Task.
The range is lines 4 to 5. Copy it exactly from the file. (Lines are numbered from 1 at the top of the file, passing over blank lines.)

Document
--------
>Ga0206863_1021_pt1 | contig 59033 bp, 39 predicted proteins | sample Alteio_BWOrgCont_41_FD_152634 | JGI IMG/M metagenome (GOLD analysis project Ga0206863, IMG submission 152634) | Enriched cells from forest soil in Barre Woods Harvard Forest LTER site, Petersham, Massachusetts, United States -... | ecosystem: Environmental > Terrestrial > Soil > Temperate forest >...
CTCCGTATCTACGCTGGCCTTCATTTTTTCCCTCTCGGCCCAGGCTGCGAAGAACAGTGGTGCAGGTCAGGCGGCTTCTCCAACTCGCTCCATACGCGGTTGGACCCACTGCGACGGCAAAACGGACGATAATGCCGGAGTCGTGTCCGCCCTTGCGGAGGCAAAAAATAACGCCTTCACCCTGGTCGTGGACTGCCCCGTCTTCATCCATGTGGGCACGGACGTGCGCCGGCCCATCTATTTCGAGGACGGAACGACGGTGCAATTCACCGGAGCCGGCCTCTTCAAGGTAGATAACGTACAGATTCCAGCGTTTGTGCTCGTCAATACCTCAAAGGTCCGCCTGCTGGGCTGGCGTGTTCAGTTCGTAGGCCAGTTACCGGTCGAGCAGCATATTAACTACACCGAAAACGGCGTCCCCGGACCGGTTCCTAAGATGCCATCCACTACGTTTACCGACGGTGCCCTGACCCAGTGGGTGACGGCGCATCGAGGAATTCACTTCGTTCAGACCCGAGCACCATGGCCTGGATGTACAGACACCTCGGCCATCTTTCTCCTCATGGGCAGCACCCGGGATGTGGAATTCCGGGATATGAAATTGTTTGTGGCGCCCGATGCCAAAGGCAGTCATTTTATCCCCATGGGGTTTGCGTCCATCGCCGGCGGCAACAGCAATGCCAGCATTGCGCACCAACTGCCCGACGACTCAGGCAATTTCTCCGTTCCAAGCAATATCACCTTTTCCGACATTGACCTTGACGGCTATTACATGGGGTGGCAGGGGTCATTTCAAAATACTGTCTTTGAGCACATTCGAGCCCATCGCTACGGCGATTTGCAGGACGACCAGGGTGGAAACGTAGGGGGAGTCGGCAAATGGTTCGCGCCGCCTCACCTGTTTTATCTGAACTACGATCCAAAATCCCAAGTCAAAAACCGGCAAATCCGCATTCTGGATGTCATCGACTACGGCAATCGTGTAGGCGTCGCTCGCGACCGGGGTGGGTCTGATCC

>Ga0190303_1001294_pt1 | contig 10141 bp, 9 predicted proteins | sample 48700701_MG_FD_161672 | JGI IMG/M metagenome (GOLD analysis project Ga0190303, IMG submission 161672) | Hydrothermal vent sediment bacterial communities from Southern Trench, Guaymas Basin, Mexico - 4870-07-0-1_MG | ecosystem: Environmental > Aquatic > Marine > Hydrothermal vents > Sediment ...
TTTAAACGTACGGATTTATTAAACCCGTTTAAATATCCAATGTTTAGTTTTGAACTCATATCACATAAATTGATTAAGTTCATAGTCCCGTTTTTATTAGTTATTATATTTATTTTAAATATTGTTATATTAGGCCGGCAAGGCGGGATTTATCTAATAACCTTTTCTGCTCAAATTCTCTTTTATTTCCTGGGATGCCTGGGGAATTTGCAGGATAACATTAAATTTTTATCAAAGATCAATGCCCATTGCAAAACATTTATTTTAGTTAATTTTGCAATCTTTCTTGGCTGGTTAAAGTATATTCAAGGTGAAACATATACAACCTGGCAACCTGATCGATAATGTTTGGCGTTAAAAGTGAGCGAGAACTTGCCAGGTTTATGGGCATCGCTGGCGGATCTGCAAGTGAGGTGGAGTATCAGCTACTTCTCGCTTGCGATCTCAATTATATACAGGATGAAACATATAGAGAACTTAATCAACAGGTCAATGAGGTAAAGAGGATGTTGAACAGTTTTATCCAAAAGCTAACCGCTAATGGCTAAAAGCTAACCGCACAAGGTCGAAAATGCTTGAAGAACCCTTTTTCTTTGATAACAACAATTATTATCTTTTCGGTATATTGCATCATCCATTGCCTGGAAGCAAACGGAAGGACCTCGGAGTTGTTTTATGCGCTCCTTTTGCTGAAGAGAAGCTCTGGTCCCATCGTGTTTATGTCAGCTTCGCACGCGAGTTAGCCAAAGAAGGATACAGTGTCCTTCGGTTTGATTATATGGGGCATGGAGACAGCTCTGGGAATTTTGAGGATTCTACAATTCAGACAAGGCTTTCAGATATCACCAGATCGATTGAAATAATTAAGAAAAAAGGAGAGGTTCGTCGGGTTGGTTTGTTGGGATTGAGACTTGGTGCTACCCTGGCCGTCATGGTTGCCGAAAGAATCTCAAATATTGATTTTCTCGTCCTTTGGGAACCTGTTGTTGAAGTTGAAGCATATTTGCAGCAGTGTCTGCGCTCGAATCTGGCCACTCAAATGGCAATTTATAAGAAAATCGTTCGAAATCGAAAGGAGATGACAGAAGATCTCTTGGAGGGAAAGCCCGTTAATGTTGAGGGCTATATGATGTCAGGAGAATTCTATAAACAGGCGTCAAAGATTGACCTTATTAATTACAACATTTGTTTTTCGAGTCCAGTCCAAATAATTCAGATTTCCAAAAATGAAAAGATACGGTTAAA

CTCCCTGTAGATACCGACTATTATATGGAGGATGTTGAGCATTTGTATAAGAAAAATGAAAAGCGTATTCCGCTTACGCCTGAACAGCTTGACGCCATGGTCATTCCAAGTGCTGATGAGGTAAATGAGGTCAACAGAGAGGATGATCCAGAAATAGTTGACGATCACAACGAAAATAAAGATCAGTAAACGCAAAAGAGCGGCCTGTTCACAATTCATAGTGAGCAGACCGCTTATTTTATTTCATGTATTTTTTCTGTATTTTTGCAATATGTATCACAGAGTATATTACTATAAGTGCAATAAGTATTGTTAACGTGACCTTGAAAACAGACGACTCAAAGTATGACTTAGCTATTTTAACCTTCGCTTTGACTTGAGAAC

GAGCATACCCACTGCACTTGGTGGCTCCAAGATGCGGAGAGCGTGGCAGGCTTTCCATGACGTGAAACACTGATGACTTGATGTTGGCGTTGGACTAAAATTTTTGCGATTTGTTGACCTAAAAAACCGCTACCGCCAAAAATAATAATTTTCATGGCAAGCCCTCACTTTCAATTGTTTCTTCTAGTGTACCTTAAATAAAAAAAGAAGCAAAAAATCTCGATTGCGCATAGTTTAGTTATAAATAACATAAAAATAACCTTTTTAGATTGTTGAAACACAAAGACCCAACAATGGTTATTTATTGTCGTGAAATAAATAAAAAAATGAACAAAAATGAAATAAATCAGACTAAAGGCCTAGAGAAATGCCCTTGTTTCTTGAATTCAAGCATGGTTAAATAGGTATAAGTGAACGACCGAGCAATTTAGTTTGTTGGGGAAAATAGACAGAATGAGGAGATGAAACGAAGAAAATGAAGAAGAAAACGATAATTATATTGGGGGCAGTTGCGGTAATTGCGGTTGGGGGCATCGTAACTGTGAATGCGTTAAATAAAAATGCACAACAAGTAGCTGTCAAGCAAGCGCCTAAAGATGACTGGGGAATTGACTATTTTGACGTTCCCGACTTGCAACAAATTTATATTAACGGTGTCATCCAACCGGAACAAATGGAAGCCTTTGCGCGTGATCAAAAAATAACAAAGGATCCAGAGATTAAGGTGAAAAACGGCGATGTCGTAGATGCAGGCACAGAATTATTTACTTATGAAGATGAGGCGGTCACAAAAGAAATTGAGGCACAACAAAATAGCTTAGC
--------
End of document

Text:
TTTAAACGTACGGATTTATTAAACCCGTTTAAATATCCAATGTTTAGTTTTGAACTCATATCACATAAATTGATTAAGTTCATAGTCCCGTTTTTATTAGTTATTATATTTATTTTAAATATTGTTATATTAGGCCGGCAAGGCGGGATTTATCTAATAACCTTTTCTGCTCAAATTCTCTTTTATTTCCTGGGATGCCTGGGGAATTTGCAGGATAACATTAAATTTTTATCAAAGATCAATGCCCATTGCAAAACATTTATTTTAGTTAATTTTGCAATCTTTCTTGGCTGGTTAAAGTATATTCAAGGTGAAACATATACAACCTGGCAACCTGATCGATAATGTTTGGCGTTAAAAGTGAGCGAGAACTTGCCAGGTTTATGGGCATCGCTGGCGGATCTGCAAGTGAGGTGGAGTATCAGCTACTTCTCGCTTGCGATCTCAATTATATACAGGATGAAACATATAGAGAACTTAATCAACAGGTCAATGAGGTAAAGAGGATGTTGAACAGTTTTATCCAAAAGCTAACCGCTAATGGCTAAAAGCTAACCGCACAAGGTCGAAAATGCTTGAAGAACCCTTTTTCTTTGATAACAACAATTATTATCTTTTCGGTATATTGCATCATCCATTGCCTGGAAGCAAACGGAAGGACCTCGGAGTTGTTTTATGCGCTCCTTTTGCTGAAGAGAAGCTCTGGTCCCATCGTGTTTATGTCAGCTTCGCACGCGAGTTAGCCAAAGAAGGATACAGTGTCCTTCGGTTTGATTATATGGGGCATGGAGACAGCTCTGGGAATTTTGAGGATTCTACAATTCAGACAAGGCTTTCAGATATCACCAGATCGATTGAAATAATTAAGAAAAAAGGAGAGGTTCGTCGGGTTGGTTTGTTGGGATTGAGACTTGGTGCTACCCTGGCCGTCATGGTTGCCGAAAGAATCTCAAATATTGATTTTCTCGTCCTTTGGGAACCTGTTGTTGAAGTTGAAGCATATTTGCAGCAGTGTCTGCGCTCGAATCTGGCCACTCAAATGGCAATTTATAAGAAAATCGTTCGAAATCGAAAGGAGATGACAGAAGATCTCTTGGAGGGAAAGCCCGTTAATGTTGAGGGCTATATGATGTCAGGAGAATTCTATAAACAGGCGTCAAAGATTGACCTTATTAATTACAACATTTGTTTTTCGAGTCCAGTCCAAATAATTCAGATTTCCAAAAATGAAAAGATACGGTTAAA

CTCCCTGTAGATACCGACTATTATATGGAGGATGTTGAGCATTTGTATAAGAAAAATGAAAAGCGTATTCCGCTTACGCCTGAACAGCTTGACGCCATGGTCATTCCAAGTGCTGATGAGGTAAATGAGGTCAACAGAGAGGATGATCCAGAAATAGTTGACGATCACAACGAAAATAAAGATCAGTAAACGCAAAAGAGCGGCCTGTTCACAATTCATAGTGAGCAGACCGCTTATTTTATTTCATGTATTTTTTCTGTATTTTTGCAATATGTATCACAGAGTATATTACTATAAGTGCAATAAGTATTGTTAACGTGACCTTGAAAACAGACGACTCAAAGTATGACTTAGCTATTTTAACCTTCGCTTTGACTTGAGAAC